The Future of the Automotive Finance Industry
It’s not an exaggeration to say that the automotive industry is going to experience more change in the next decade than it has in the past 100 years.
In this article we explore what the automotive finance industry may look like in 5 years, including how consumer expectations and shopping activities are likely to change, how automotive dealership profit margins may evolve, expected change to financial players and the automakers’ captive finance companies, and how increasing regulation is likely to impact automotive dealerships and the industry in general.
Consumer Expectations Have Evolved
The automotive finance industry is undergoing a rapid transformation due to technological advancements and changing consumer behavior. Carvana’s rise illuminated for the industry a different way to shop for and buy a car and identified a customer segment that was ready to embrace a more consumer-centric purchasing model.
Accelerated by the COVID pandemic, all industry players have prioritized how they might provide a consumer-friendly way to purchase a car. This trend is expected to continue and will require significant investments in digital marketing and technology, as well as a general willingness to adapt to changing consumer preferences.
Consumer expectations will continue to push boundaries, with a greater emphasis on convenience, transparency, and personalized experiences. Consumers will increasingly expect to be able to research and purchase vehicles online, with the ability to compare and shop transactable prices and financing options across multiple dealerships. They will also expect a more streamlined and transparent financing process, with clear and easy-to-understand terms and fees.
The percentage of automotive shopping and buying that occurs online is likely to increase significantly in the next five years. According to a study by McKinsey & Company, online channels could account for up to 10% of all new vehicle sales by 2025.
To meet these expectations, automotive dealerships will need to invest in digital tools and platforms that enable customers to research and purchase vehicles online. This will require a significant shift in the way dealerships operate, with a greater emphasis on digital marketing, customer experience, and data analytics. Dealerships that can make this shift successfully will be well positioned to thrive in the coming years.
What About Profit Margins?
Despite the last three years of inventory-suppressed record profits, automotive dealership margins are likely to come under pressure, as we’ll quickly get back to an era of surplus inventory and vehicle incentives, as both new and used vehicle inventories come back into line with consumer demand.
In addition to declining profit margins, automotive dealerships will also face pressure to adopt new technologies to remain competitive. For example, the adoption of electric and autonomous vehicles will require significant investments in charging infrastructure, training for sales and service staff, and software and hardware upgrades. Dealerships that fail to make these investments will be at a disadvantage compared to those that do.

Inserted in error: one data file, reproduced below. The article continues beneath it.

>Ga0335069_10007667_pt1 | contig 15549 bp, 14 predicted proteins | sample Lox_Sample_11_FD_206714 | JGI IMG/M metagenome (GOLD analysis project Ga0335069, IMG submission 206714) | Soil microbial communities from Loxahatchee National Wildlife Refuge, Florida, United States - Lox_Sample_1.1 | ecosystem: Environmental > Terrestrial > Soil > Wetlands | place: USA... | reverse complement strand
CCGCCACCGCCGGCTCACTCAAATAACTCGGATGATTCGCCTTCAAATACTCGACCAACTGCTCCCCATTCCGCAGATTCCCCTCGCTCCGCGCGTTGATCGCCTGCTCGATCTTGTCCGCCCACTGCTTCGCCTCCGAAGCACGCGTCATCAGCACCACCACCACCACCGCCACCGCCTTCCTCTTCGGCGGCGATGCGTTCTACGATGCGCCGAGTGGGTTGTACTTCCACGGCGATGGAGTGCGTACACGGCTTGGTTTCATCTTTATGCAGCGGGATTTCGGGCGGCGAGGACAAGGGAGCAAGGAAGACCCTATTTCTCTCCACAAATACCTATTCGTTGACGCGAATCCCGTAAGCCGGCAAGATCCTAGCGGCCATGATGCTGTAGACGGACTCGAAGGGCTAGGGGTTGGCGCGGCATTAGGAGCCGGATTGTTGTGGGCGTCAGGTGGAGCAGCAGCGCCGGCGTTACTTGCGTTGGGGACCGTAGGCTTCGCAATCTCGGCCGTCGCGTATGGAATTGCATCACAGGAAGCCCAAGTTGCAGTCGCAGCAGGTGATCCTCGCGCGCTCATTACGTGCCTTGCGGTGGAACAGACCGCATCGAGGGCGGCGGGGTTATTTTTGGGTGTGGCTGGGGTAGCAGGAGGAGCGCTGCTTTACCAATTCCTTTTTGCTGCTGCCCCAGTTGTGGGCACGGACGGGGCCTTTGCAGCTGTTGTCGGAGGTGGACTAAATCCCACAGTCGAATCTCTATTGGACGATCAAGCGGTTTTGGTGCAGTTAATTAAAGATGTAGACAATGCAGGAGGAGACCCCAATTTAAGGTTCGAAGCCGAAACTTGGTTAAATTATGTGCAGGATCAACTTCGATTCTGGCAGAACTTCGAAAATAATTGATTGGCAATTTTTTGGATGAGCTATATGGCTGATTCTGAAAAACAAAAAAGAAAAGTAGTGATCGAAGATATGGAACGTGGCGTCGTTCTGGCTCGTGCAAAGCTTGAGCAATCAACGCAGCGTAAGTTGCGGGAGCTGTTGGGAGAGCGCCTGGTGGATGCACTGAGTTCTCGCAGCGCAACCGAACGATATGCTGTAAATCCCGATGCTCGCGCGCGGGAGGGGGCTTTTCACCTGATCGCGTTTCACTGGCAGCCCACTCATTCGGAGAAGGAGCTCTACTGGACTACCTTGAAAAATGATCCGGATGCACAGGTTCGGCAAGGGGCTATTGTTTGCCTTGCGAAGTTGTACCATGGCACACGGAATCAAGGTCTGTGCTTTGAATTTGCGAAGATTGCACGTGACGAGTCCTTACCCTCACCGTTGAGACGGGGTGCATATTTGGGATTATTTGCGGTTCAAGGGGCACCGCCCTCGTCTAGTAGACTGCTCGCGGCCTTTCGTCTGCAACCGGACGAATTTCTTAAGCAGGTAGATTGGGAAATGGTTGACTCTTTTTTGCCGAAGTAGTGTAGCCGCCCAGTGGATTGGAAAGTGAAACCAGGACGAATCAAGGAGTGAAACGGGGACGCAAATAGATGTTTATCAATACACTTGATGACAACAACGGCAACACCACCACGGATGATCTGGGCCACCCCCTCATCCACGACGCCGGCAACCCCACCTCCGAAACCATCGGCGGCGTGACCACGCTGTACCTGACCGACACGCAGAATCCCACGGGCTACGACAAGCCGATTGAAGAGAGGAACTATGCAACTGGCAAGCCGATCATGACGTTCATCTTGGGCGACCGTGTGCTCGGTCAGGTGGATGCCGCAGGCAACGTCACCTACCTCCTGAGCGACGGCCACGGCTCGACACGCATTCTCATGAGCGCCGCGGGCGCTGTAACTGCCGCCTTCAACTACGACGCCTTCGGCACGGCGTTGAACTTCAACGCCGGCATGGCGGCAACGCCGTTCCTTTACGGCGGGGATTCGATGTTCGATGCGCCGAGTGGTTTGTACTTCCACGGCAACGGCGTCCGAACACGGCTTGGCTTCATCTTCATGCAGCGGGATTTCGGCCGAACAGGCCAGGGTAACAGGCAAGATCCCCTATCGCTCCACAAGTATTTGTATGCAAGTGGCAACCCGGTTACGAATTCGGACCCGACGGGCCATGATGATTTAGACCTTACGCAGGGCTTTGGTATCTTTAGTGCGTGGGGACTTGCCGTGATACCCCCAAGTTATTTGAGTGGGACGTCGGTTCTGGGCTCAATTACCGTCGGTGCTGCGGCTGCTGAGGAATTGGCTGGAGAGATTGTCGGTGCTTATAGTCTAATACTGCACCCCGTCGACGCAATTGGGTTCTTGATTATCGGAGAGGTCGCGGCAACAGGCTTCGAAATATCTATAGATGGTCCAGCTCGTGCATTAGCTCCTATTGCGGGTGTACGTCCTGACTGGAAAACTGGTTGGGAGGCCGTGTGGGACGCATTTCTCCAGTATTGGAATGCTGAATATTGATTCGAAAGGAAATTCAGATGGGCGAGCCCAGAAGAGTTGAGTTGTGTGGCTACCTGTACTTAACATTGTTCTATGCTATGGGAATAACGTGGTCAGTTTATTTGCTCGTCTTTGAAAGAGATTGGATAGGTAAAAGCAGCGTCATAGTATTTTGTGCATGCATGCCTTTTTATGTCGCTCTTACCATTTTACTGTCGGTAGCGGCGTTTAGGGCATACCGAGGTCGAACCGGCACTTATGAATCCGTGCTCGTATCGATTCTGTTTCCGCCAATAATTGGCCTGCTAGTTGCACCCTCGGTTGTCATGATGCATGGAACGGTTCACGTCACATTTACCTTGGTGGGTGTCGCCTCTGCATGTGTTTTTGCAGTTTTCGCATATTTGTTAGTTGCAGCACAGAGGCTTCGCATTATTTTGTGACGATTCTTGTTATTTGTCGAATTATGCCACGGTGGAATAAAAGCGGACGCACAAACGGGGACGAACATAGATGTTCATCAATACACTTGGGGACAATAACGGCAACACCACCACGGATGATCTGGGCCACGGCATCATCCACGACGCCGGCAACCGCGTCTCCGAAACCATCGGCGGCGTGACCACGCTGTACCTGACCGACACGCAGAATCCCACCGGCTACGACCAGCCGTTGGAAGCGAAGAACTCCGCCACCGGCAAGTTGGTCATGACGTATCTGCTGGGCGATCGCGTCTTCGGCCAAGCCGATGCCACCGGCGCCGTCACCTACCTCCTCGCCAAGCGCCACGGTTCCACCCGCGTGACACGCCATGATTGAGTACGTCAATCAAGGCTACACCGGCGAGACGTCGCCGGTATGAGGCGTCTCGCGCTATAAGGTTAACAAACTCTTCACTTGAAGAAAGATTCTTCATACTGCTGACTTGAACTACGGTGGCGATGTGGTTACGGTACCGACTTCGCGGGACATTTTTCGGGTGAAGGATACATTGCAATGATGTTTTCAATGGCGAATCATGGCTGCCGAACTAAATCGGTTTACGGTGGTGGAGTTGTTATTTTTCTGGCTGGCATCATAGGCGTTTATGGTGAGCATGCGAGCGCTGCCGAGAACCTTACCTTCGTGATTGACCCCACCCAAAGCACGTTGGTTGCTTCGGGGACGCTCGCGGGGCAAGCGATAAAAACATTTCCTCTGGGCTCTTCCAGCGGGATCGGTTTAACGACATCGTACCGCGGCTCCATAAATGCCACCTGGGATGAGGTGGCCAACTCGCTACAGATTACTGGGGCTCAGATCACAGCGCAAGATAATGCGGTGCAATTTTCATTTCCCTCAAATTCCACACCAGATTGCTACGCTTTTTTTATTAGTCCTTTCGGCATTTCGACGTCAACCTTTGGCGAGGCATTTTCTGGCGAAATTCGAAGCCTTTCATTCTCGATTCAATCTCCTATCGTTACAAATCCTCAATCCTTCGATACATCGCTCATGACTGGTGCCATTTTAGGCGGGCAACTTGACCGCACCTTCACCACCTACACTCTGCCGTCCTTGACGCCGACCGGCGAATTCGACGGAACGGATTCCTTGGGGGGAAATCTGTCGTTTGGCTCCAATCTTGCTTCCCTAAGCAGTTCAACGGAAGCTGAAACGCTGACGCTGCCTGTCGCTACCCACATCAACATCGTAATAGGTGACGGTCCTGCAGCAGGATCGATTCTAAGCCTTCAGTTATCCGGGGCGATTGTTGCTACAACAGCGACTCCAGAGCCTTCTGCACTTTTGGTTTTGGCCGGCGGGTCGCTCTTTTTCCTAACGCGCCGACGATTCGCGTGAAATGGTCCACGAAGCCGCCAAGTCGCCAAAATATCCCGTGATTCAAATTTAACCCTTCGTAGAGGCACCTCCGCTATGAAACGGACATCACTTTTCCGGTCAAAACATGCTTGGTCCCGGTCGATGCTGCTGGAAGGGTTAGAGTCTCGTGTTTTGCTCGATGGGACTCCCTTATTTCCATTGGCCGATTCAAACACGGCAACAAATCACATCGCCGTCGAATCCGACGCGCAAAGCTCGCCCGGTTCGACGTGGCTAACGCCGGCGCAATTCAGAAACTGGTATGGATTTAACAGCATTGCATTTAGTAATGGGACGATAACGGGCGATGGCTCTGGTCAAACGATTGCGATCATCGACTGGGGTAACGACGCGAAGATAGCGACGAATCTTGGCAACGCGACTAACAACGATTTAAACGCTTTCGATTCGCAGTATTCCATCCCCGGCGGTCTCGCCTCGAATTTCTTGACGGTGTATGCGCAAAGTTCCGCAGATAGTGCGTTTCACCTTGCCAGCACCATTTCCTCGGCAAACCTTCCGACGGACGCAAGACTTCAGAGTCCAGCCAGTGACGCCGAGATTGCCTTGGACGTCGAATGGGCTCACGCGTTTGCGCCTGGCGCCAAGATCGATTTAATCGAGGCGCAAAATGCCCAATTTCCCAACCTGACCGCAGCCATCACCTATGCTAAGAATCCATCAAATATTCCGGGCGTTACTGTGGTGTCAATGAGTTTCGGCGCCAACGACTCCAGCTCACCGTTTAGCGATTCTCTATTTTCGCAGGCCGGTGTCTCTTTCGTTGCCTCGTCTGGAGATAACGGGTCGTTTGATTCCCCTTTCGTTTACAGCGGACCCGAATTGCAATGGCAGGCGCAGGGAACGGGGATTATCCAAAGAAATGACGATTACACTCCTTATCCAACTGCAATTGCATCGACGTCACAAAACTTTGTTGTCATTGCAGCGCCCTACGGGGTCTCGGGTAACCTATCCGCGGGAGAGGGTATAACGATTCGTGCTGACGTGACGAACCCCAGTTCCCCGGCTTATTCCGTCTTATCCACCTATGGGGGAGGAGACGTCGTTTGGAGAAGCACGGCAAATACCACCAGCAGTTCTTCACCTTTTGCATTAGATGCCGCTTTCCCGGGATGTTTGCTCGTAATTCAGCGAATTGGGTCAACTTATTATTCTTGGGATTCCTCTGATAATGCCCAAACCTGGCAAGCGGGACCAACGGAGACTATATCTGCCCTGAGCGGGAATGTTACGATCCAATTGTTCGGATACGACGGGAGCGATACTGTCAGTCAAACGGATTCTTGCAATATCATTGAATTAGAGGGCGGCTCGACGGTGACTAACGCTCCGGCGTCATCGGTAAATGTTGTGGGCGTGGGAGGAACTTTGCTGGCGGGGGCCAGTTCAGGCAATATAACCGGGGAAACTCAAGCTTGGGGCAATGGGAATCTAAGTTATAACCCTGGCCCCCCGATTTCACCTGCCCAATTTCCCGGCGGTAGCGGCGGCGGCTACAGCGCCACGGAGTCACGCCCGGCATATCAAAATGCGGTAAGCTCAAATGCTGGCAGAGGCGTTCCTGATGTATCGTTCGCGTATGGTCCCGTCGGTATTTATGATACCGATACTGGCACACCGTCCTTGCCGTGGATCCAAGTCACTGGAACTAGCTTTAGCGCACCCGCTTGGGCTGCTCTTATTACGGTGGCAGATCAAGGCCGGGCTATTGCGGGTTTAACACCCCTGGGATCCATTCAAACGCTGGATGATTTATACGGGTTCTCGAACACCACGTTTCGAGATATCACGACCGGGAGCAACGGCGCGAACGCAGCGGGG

To remain competitive, automotive dealerships will need to invest in their online presence develop digital tools and platforms that enable customers to research and purchase vehicles online, as well as provide a seamless and transparent financing process.
The automakers’ captive finance companies will also need to evolve in the coming years. As the industry shifts towards electric and autonomous vehicles, captive finance companies will need to adapt their offerings to meet the changing needs of consumers.
This could include new financing and leasing options for electric vehicles, as well as the development of new software and analytics tools that enable customers to better manage their vehicle ownership experience. Captive finance companies may also need to partner with other players in the industry, such as charging infrastructure providers and software developers, to provide a more comprehensive and integrated offering to customers.
What About Regulation?
Over the next five years, the industry should anticipate more scrutiny and regulation of industry finance processes that will ultimately impact profit margins.
Regulation from the Federal Trade Commission (FTC) runs the risk of significantly impacting automotive dealerships. The FTC has recently taken action against several dealerships for deceptive advertising practices and is likely to continue to scrutinize the industry for unfair or deceptive practices.
The FTC Safeguards Rule require non-banking financial institutions (which includes dealerships) to develop, implement, and maintain a comprehensive security system to keep customer information safe, will add a layer of compliance (and associated cost) to dealership operations.
We’re entering an era where automotive dealerships will need to spend a lot more effort and energy on regulatory compliance. To avoid regulatory scrutiny, automotive dealerships will need to ensure that their advertising and marketing practices are transparent and comply with all relevant laws and regulations. They will also need to ensure that their financing practices are fair and transparent, with clear and easy-to-understand terms and fees.
In conclusion, we are seeing many industry trends on the horizon that indicate we’re entering an era of accelerating change. But like all periods of uncertainty, there will be opportunities for the most prepared and nimble players to take market share and deliver incremental profit.